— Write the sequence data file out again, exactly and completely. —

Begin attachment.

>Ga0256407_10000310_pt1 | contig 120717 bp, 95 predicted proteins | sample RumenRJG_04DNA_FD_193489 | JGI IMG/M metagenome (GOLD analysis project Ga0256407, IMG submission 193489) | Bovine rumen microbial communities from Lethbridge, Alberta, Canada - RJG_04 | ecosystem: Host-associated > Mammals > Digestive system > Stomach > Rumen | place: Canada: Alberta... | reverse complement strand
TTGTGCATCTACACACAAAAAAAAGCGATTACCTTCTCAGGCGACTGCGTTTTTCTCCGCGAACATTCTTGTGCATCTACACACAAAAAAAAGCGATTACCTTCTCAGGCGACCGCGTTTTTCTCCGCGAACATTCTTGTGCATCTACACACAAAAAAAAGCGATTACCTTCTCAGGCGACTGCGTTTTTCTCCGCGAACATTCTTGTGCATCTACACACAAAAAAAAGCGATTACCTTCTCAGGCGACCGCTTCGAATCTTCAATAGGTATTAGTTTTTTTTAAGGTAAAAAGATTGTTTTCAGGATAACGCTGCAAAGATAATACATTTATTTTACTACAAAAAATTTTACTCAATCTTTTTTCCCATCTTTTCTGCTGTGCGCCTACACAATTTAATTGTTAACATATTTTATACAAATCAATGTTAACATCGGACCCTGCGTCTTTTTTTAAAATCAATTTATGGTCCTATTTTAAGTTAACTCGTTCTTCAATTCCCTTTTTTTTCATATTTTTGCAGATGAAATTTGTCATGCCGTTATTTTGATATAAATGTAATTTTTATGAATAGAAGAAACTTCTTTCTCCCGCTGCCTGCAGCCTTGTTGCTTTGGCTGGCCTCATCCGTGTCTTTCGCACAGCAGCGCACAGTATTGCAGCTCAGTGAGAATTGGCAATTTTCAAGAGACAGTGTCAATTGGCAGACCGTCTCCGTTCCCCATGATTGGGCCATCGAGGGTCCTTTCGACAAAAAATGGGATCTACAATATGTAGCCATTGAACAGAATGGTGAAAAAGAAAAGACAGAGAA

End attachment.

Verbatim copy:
>Ga0256407_10000310_pt1 | contig 120717 bp, 95 predicted proteins | sample RumenRJG_04DNA_FD_193489 | JGI IMG/M metagenome (GOLD analysis project Ga0256407, IMG submission 193489) | Bovine rumen microbial communities from Lethbridge, Alberta, Canada - RJG_04 | ecosystem: Host-associated > Mammals > Digestive system > Stomach > Rumen | place: Canada: Alberta... | reverse complement strand
TTGTGCATCTACACACAAAAAAAAGCGATTACCTTCTCAGGCGACTGCGTTTTTCTCCGCGAACATTCTTGTGCATCTACACACAAAAAAAAGCGATTACCTTCTCAGGCGACCGCGTTTTTCTCCGCGAACATTCTTGTGCATCTACACACAAAAAAAAGCGATTACCTTCTCAGGCGACTGCGTTTTTCTCCGCGAACATTCTTGTGCATCTACACACAAAAAAAAGCGATTACCTTCTCAGGCGACCGCTTCGAATCTTCAATAGGTATTAGTTTTTTTTAAGGTAAAAAGATTGTTTTCAGGATAACGCTGCAAAGATAATACATTTATTTTACTACAAAAAATTTTACTCAATCTTTTTTCCCATCTTTTCTGCTGTGCGCCTACACAATTTAATTGTTAACATATTTTATACAAATCAATGTTAACATCGGACCCTGCGTCTTTTTTTAAAATCAATTTATGGTCCTATTTTAAGTTAACTCGTTCTTCAATTCCCTTTTTTTTCATATTTTTGCAGATGAAATTTGTCATGCCGTTATTTTGATATAAATGTAATTTTTATGAATAGAAGAAACTTCTTTCTCCCGCTGCCTGCAGCCTTGTTGCTTTGGCTGGCCTCATCCGTGTCTTTCGCACAGCAGCGCACAGTATTGCAGCTCAGTGAGAATTGGCAATTTTCAAGAGACAGTGTCAATTGGCAGACCGTCTCCGTTCCCCATGATTGGGCCATCGAGGGTCCTTTCGACAAAAAATGGGATCTACAATATGTAGCCATTGAACAGAATGGTGAAAAAGAAAAGACAGAGAA